By Jake Rossen
By Jesse Marx
By Michelle LeBow
By Alleen Brown
By Maggie LaMaack
By CP Staff
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In 1992 DiIoia received a two-year criminal-justice degree from Lakewood Community College and joined the Minneapolis Police Department. He was attracted to the big city, he says, because he was anxious to get some "real experience"; it helped that the department paid the costs of his skills training. He found the work to his liking, and he proudly points to various letters of commendation and excellence he received during his tenure.
"I was a go-getter and I worked my butt off," he says. "If there was somebody driving around with a felony warrant that nobody could find, I just had this dumb luck where I'd pull them over for a busted taillight or something. Maybe it's a sixth sense from being around law enforcement all my life."
But no sixth sense could have predicted what happened on December 14, 1993. That evening, DiIoia and a fellow officer were working an off-duty security gig at Little Earth, a Native American housing project in south Minneapolis. A group of teenagers were shouting and throwing gang signs in the parking lot, he says, trying to lure a rival from one of the apartments. In the chaos, DiIoia's partner confronted a 16-year-old boy who was wielding what police later termed a "realistic-looking" replica of a handgun.
Unlike the incident in Afton, DiIoia recalls the Little Earth episode in vivid detail. The errant shots fired by his partner. The kid rounding the corner. The gun, raised and pointed his way. "I remember aiming at him," he says. "And I remember seeing the shell casings come out of my gun as I fired. I remember seeing the slide and my gun coming back toward me and the round kicking out. Everything slowed down. That's how wickedly intense it was. They say that's the part that can really mess you up."
The youth, who recovered from his wounds, was later convicted of making terroristic threats. DiIoia received the department's medal of valor. And, he adds with a note of satisfaction, "we didn't get hassled by the press." (The incident only merited a brief story in the Star Tribune, which didn't identify DiIoia as the officer who shot the youth.)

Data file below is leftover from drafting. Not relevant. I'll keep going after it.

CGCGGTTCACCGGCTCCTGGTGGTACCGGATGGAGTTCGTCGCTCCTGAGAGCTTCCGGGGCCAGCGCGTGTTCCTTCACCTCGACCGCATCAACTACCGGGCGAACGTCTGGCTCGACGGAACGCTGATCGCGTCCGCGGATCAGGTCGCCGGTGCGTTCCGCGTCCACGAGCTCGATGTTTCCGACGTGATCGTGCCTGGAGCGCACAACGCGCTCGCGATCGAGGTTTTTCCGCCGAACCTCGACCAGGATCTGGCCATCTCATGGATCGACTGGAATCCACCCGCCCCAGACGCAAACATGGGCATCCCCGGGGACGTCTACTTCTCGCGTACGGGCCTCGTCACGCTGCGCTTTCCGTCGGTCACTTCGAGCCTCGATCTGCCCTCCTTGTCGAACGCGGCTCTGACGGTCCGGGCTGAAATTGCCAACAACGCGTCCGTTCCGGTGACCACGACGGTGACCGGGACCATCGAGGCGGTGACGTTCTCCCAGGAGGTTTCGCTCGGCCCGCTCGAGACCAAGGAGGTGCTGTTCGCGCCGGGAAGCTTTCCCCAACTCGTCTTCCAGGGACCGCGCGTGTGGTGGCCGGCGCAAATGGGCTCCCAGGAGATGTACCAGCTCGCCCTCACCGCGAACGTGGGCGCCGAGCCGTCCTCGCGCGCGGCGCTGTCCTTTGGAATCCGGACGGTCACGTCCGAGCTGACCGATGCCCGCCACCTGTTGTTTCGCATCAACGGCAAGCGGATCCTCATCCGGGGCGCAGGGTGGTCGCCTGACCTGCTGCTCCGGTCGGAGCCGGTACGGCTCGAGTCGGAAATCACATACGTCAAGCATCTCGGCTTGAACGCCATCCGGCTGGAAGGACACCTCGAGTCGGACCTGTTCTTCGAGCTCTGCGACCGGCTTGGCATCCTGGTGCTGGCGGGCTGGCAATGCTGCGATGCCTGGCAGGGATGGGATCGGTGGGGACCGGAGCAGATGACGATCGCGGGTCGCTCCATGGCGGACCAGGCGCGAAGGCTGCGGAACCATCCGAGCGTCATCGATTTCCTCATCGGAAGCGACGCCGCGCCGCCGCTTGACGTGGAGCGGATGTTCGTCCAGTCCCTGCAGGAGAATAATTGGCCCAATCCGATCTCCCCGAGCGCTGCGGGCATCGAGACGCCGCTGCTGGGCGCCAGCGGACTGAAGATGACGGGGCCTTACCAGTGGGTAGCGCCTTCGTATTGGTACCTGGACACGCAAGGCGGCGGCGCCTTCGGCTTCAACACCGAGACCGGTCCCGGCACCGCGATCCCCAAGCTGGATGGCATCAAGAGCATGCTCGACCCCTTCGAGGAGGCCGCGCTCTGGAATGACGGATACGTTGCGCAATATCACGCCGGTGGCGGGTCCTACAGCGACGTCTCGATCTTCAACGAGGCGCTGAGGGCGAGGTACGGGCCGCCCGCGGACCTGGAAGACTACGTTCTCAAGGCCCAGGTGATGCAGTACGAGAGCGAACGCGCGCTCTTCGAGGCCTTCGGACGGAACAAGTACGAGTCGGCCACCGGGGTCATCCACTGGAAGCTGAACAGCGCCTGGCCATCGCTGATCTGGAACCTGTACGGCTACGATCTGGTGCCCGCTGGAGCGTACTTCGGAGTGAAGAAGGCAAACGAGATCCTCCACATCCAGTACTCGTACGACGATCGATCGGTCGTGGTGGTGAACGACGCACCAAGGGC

Soon after the shooting, DiIoia began to notice a change in his mood. The transformation both alarmed and puzzled him. "It was a real weird feeling," he recalls. "I knew there was something wrong with me. I remember standing in the grocery store one day and I was bagging up my groceries, and some guy was standing across from me. He was just bagging his groceries, but I remember getting mad at him for being so close to me."
He pauses, then corrects himself. "Not mad. I guess it was that I just didn't want people around me, invading my little area. And I thought, 'Man, there's something wrong with me.'"
After visiting a psychiatrist, DiIoia was diagnosed with depression and posttraumatic stress disorder. He insists that the condition never affected his work. But he chose to keep it private. Nobody needed to know that he was taking antidepressants, he figured. Besides, he says, back then he didn't realize how common depression is.
"Most people will hide it," DiIoia says. "But in the counseling I've received, I was told that a quarter of police officers wind up receiving some kind of medication for depression or some type of mental illness."
The notion that police suffer from unusually high rates of depression, suicide, and divorce is widespread, both among cops and the public at large. But according to Dr. Gary Kaufmann, such claims are not founded in reliable science. "This is stuff everybody assumes to be true, but there's no good data to support it," says Kaufmann, who is the chairman of the mental health division of the International Association of Chiefs of Police.
Still, Kaufmann continues, depression is common for officers struggling with the aftermath of a shooting or other traumatic experience. In fact, he says, thinking about potential effects may be a stress factor: "Anytime they identify a problem, [cops] put themselves under the microscope. Before a shooting, a police officer might have a bad day and everybody would write it off as a bad day. But after the incident, there's a new element of scrutiny."
Tony DiIoia had more bad days than most. Over the three years following the Little Earth shooting, he was investigated seven times by the city's Civilian Review Authority. Four of the cases were dismissed outright, and three were found to lack probable cause. (The authority does not disclose details about complaints that are not sustained.) He was also the subject of an internal investigation triggered by another shooting: In a 1995 incident outside a north-side apartment building, DiIoia exchanged gunfire with an armed man he and his partner had encountered in a routine walk-through. Nobody was injured, the suspect escaped, and DiIoia says there were no further repercussions from the incident.
But allegations about DiIoia's on-the-job conduct were also leveled in a 1996 police-brutality suit filed in U.S. District Court. According to that complaint, DiIoia, along with two other MPD officers, beat a north Minneapolis man in front of a woman and her four children in March 1995. The suit alleged that the officers Maced, handcuffed, and then pummeled the man with batons and flashlights for half an hour, knocking him unconscious. The case went to trial, but the city settled midway for a relatively paltry sum--about $7,000, according to the City Attorney's Office. "I don't think they should have given them a dime. Their case was a complete joke and they looked complete fools," DiIoia complains.